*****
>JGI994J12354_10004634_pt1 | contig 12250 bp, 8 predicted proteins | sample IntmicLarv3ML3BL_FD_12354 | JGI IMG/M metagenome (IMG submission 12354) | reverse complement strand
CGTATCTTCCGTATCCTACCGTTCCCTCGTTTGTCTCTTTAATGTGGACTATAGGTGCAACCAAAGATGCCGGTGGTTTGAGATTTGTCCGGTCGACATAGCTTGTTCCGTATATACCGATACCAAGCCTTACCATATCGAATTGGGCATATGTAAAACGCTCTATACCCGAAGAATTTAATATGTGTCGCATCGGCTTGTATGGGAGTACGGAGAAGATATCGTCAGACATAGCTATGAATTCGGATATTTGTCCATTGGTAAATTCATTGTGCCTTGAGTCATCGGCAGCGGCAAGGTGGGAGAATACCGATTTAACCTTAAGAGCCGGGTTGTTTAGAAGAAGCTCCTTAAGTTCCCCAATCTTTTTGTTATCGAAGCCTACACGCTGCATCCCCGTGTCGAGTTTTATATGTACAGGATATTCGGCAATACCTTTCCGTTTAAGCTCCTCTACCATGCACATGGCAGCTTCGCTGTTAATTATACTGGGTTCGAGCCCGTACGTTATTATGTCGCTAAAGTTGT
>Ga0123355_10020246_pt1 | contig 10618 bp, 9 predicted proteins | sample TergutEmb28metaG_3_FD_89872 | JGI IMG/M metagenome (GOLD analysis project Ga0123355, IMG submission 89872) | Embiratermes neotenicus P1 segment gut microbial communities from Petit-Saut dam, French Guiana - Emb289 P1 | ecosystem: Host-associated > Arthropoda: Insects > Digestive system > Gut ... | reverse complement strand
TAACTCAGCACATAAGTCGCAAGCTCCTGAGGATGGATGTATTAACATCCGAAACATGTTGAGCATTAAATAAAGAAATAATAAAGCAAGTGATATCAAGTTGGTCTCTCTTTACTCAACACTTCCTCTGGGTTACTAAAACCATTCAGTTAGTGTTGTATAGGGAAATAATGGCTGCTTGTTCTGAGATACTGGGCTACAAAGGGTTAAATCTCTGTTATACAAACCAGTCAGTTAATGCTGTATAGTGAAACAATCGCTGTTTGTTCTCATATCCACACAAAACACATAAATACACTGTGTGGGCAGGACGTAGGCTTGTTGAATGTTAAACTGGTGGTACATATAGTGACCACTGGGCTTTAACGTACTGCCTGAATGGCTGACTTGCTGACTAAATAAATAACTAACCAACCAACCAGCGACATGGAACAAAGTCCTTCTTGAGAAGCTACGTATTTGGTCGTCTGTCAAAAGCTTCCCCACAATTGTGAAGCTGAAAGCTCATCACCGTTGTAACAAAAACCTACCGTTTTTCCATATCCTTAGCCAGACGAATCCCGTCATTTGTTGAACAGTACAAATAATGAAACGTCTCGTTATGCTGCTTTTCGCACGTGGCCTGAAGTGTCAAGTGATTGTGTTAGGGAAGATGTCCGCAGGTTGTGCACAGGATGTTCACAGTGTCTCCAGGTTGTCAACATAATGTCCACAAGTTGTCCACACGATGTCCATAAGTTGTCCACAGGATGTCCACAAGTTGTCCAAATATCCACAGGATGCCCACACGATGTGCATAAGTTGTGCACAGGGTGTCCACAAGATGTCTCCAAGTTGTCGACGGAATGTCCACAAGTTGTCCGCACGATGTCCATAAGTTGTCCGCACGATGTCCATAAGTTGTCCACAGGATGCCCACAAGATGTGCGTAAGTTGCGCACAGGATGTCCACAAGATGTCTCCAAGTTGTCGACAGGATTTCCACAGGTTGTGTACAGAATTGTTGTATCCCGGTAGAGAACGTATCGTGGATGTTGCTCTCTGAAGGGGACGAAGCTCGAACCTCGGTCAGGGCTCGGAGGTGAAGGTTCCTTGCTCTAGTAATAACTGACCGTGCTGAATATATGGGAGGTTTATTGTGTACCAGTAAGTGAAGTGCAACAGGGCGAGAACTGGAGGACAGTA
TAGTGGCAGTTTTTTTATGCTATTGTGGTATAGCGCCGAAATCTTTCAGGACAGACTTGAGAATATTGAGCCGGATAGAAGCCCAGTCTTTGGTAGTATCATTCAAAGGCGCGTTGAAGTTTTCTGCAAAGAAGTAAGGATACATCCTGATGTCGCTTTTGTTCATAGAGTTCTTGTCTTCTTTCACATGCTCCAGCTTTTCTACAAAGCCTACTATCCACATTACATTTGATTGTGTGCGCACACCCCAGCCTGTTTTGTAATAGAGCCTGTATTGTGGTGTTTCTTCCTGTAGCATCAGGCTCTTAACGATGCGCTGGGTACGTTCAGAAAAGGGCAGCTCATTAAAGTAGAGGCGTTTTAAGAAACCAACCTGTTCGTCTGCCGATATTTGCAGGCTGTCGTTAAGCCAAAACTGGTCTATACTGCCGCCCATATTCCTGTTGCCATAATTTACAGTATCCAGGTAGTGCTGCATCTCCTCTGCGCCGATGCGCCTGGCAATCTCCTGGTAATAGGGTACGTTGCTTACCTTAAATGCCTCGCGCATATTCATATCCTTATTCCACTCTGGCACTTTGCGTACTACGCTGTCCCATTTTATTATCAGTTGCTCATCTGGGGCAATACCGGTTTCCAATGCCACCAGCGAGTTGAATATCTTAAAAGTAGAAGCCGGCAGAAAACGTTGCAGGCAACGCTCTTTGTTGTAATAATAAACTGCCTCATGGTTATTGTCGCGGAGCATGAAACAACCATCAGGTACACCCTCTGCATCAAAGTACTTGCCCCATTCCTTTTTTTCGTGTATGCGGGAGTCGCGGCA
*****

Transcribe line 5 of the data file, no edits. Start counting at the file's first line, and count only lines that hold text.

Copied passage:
TAGTGGCAGTTTTTTTATGCTATTGTGGTATAGCGCCGAAATCTTTCAGGACAGACTTGAGAATATTGAGCCGGATAGAAGCCCAGTCTTTGGTAGTATCATTCAAAGGCGCGTTGAAGTTTTCTGCAAAGAAGTAAGGATACATCCTGATGTCGCTTTTGTTCATAGAGTTCTTGTCTTCTTTCACATGCTCCAGCTTTTCTACAAAGCCTACTATCCACATTACATTTGATTGTGTGCGCACACCCCAGCCTGTTTTGTAATAGAGCCTGTATTGTGGTGTTTCTTCCTGTAGCATCAGGCTCTTAACGATGCGCTGGGTACGTTCAGAAAAGGGCAGCTCATTAAAGTAGAGGCGTTTTAAGAAACCAACCTGTTCGTCTGCCGATATTTGCAGGCTGTCGTTAAGCCAAAACTGGTCTATACTGCCGCCCATATTCCTGTTGCCATAATTTACAGTATCCAGGTAGTGCTGCATCTCCTCTGCGCCGATGCGCCTGGCAATCTCCTGGTAATAGGGTACGTTGCTTACCTTAAATGCCTCGCGCATATTCATATCCTTATTCCACTCTGGCACTTTGCGTACTACGCTGTCCCATTTTATTATCAGTTGCTCATCTGGGGCAATACCGGTTTCCAATGCCACCAGCGAGTTGAATATCTTAAAAGTAGAAGCCGGCAGAAAACGTTGCAGGCAACGCTCTTTGTTGTAATAATAAACTGCCTCATGGTTATTGTCGCGGAGCATGAAACAACCATCAGGTACACCCTCTGCATCAAAGTACTTGCCCCATTCCTTTTTTTCGTGTATGCGGGAGTCGCGGCA